6) Not every failure can be blamed on someone or something. Sub-prime loans weren't illegal, and shouldn't be. Investment banks self-regulate because, until now, only stock and bond holders were at risk. Interest rates were kept low to encourage economic growth. I'm not sure what I would have done differently.

Carl said...

I neglected to link to John Cassidy's prescient analysis from the November 2002 New Yorker.

bobn said...

I don't think finger-pointing political party failures is critical.

Note that I now damn deregulationists in general. The Clinton Admin was full of these: Rubin, Summers come immediately to mind. But Buschco - especially the Bush SEC - were special in this regard.

bobn's charts are unpersuasive--the snowball took a while to grow.

Meaning you don't like what they clearly show. The charts speak for themselves and they clearly show the bubble period is not as you or OBH state.

Yes, we allowed leverage to become too high. But bobn never addresses why that happened: because the financial models used by both bankers and regulators--particularly VaR--were wrong.

Who said the regulators were looking at VaR? And why should they have? We know what reasonable leverage is - we've known it for decades, if not centuries. The radical change, based on some model (or not), was absurd on the face of it. And the bodies afforded this higer leverage are now destroyed - go ahead, tell me now that correlation is not cause.

Governmental rules usually aren't necessary to ensure regulated entities, including Financial institutions, don't make idiotic decisions that turn the companies into bankrupts

Like Wachovia? Like WaMu? Like the 5 investment banks who pushed hard for the increased leverage that destroyed them? Suuuuure!

Sub-prime loans weren't illegal, and shouldn't be.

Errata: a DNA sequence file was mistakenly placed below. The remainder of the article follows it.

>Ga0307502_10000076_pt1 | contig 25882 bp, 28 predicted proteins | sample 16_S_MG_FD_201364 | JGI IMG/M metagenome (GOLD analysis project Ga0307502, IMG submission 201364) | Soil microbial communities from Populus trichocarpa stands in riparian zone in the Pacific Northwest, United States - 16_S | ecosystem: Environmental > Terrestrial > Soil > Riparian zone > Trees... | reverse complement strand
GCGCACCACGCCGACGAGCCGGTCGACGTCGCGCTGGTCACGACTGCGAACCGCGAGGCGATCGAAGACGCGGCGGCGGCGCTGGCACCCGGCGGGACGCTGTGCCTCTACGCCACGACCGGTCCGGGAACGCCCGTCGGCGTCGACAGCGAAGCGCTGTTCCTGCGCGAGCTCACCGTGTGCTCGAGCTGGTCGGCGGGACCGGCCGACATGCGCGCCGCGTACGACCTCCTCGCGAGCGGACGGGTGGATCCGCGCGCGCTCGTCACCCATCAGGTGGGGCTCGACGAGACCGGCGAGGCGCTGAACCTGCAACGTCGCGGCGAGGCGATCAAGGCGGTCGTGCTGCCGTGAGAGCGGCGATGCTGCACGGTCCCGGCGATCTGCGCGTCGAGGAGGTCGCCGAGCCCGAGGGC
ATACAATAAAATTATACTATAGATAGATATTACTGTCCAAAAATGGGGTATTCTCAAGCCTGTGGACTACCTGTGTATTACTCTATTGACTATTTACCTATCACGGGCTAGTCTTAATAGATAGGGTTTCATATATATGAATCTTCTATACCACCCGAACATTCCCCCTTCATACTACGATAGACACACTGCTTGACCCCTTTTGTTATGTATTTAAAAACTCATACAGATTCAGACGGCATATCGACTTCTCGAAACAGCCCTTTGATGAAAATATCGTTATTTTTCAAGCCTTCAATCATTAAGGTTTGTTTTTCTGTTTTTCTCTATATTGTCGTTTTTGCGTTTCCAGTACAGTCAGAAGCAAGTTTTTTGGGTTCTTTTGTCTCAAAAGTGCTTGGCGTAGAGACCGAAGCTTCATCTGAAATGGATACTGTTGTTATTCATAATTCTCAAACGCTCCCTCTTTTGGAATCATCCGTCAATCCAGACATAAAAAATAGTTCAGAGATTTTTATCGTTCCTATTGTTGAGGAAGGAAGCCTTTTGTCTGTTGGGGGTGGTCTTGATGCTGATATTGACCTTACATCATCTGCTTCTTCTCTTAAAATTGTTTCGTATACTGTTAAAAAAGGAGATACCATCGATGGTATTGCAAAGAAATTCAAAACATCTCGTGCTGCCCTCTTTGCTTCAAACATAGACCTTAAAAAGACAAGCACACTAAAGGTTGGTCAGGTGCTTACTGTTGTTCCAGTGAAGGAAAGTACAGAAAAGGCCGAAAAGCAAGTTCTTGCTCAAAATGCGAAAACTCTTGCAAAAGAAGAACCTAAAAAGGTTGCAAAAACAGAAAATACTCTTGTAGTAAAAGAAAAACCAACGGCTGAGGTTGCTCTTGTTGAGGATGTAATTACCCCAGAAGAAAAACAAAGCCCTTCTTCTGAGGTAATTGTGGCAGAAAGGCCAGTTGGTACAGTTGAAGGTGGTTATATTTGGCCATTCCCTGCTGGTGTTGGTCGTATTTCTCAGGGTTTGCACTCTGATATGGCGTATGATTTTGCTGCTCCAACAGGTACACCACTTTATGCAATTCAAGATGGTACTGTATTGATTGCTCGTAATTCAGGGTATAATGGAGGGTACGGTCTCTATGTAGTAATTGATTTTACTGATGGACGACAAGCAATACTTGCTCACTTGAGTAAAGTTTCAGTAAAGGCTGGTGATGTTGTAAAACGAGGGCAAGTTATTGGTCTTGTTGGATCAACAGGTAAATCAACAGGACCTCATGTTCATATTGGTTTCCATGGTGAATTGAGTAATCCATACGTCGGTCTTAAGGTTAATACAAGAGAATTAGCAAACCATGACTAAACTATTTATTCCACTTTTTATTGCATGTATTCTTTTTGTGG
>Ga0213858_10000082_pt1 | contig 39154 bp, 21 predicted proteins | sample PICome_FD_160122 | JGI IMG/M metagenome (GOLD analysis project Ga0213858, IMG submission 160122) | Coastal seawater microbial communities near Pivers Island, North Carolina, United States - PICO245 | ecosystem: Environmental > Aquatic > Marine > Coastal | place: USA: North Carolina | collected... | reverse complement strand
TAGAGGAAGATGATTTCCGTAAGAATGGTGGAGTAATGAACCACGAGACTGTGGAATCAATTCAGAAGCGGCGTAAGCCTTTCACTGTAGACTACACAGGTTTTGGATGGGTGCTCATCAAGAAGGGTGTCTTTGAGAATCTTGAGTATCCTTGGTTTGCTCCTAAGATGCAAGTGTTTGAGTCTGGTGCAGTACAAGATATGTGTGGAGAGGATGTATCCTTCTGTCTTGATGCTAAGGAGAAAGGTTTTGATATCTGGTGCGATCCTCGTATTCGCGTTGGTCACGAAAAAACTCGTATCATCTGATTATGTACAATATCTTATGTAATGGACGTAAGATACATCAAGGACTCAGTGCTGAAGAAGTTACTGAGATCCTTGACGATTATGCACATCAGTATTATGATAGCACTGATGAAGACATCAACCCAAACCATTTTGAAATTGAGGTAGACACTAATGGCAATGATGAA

Loans that can never be repaid should be illegal when made by systemically important bodies, or bodies having access to the Fed windows.

Investment banks self-regulate

And a damn fine job they did of it too!

The Jefferson passage bobn quotes is not to the contrary

Again you don't see what you don't want to see. When human beings conduct themselves as corporations do, we label those humans as sociopaths.

OBH is right to call bobn's contrary view liberal

Like I give a shit what you or OBH label my politics. "Ooohhh - they called me liberal - I'm so ashamed" - NOT!

bobn said...

Thomas Jefferson, for all his intellect and brilliance, was an anti-business agrarian, whose agrarian concept of America would have us still a farmer's paradise and the world many trillion dollars poorer, and probably one hell of a damned sight less free to boot.

Thomas Jefferson was the main proponent of the Bill of Rights. Tell me he left us less free.

We owe the Bill of Rights to the Anti-Federalists's insistence on it. I've been meaning to read the Anti-Federalist Papers.

I would no more quote him on this than I would Einstein on geopolitics. It ain't his field of specialization.

Actually, Einstein did pretty good on geopolitics.